Traffic light changes in London

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The London street department has started the process of removing five traffic lights around town. The first step is a 90-day trial period during which lights are set to flash and stop signs on the side streets are installed.

(Posted Aug. 25, 2021)

By Kristy Zurbrick, Madison Editor

The city of London plans to remove five traffic lights around town. The first step is a 90-day trial period. The process began on Aug. 24.

The lights scheduled for removal are at the following intersections:

  • High and Union streets;
  • High and Oak streets;
  • High Street and Westmoor Drive;
  • Main and Second streets; and
  • Main and Fourth streets.

The street department is hanging signs next to the lights at those intersections that read “Signal under study for removal.” The signs will remain in place for 90 days during which activity at those intersections will be monitored. The data will determine whether the lights stay or go, said Bill Long, street superintendent.

During the 90-day period, the lights will flash yellow on High and Main streets. They will flash red on Westmoor, Union, Oak, Second and Fourth. Additionally, the street department is installing stop signs on those four side streets.

Along with removing some traffic lights, the city plans to replace all of the city’s other traffic lights with new, brighter and more efficient LED units. The street department has issued a request for proposals  (RFP) for the purchase of the new lights and is working on an RFP for the installation work. Long said he hopes to put both contracts out to bid soon.

Concerns over flooding

Kevin Gaverick, a resident of North Madison Road in London, addressed city council Aug. 19 about flooding on his property and nearby properties.

Heavy rains that came through the city earlier this month left storm water in Gaverick’s basement. He said he had to pump out six inches of water. This is not the first time the city’s storm sewer has backed up into Gaverick’s basement.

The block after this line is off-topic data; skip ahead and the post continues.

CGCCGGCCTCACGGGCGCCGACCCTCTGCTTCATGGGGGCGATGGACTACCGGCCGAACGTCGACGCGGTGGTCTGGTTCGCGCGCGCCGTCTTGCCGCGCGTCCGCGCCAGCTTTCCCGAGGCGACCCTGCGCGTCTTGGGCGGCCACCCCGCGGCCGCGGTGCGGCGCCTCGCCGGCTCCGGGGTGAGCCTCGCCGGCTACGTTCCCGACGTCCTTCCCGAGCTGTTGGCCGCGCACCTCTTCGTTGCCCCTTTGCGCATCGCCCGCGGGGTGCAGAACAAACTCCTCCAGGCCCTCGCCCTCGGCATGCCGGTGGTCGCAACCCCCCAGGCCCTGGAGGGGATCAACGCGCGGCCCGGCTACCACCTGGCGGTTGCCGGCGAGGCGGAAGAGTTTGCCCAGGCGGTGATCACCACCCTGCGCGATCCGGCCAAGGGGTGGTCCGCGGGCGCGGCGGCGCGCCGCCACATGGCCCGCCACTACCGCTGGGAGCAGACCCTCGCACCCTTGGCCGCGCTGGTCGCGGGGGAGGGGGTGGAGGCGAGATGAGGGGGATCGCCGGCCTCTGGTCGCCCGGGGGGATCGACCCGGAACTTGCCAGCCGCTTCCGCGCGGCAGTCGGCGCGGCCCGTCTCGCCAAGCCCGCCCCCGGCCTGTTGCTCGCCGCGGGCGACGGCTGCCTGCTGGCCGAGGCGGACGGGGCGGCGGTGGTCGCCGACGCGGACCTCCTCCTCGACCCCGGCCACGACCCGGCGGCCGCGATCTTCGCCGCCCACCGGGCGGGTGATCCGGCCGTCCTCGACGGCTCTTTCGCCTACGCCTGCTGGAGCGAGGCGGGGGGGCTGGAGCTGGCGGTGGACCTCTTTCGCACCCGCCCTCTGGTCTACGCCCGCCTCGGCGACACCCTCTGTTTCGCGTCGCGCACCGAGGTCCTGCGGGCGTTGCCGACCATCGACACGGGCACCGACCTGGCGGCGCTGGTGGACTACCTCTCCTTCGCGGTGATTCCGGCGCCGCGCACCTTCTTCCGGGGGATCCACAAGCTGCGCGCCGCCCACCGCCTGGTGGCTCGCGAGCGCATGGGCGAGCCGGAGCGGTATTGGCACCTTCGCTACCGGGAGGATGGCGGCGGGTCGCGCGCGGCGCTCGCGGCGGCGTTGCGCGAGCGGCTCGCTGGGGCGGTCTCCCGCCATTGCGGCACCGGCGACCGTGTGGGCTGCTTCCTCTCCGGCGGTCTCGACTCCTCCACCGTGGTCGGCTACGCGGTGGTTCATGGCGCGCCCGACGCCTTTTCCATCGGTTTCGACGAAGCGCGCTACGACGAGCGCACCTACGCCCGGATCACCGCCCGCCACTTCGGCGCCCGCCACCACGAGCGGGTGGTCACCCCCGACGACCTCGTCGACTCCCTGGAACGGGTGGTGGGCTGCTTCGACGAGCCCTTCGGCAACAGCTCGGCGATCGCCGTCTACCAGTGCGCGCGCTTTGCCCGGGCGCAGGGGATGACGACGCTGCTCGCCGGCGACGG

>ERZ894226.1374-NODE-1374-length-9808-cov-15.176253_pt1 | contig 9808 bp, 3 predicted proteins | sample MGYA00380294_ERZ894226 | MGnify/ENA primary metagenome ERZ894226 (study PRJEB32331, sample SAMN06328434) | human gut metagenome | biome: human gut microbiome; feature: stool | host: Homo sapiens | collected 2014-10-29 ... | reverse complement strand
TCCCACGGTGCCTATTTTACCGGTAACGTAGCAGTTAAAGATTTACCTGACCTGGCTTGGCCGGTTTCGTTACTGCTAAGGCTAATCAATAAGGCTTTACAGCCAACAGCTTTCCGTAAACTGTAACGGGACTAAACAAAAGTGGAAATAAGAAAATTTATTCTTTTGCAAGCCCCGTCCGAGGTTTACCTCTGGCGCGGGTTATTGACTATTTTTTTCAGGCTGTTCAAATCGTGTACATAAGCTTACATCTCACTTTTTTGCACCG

“It’s getting worse. It’s happening more often,” he said.

“I can tell you this is something that isn’t falling on deaf ears,” Mayor Patrick Closser told Gaverick. “We have an aging infrastructure. I would say we’ve spent more money in the past five years than we did in the 20 years before on storm sewer (repairs and upgrades).”

Closser said city leaders have a couple of ideas on how to address the flooding issues. One is a quick fix, and the other a more extensive project, he said.

“People like to call them 100-year floods, but we’re having them about every year or more. We are looking into this,” he added.

Council member Josh Peters suggested Gaverick consider installing a backflow preventer valve, a device that prevents storm water from backing up into the home.

Rex Henry, the city’s safety services director, said he experienced the same problems when he lived on Westmoor Drive. He installed a backflow preventer.

“It did help me in my situation,” he said.

Closser noted that city code now requires installation of backflow preventers in all new houses.

Council business

During the business portion of the Aug. 19 meeting, council:

  • approved the collective bargaining agreement with the fire fighters union;
  • approved the appointment of London resident David Mars to the city’s historic downtown revitalization commission; and
  • set a public hearing for an alley vacation request. The alley is located between 136 McClene Avenue and 140 McClene Avenue. The hearing will take place at council’s Oct. 7 meeting.

The next regular council meeting is set for 7 p.m. Sept. 2 at city hall.

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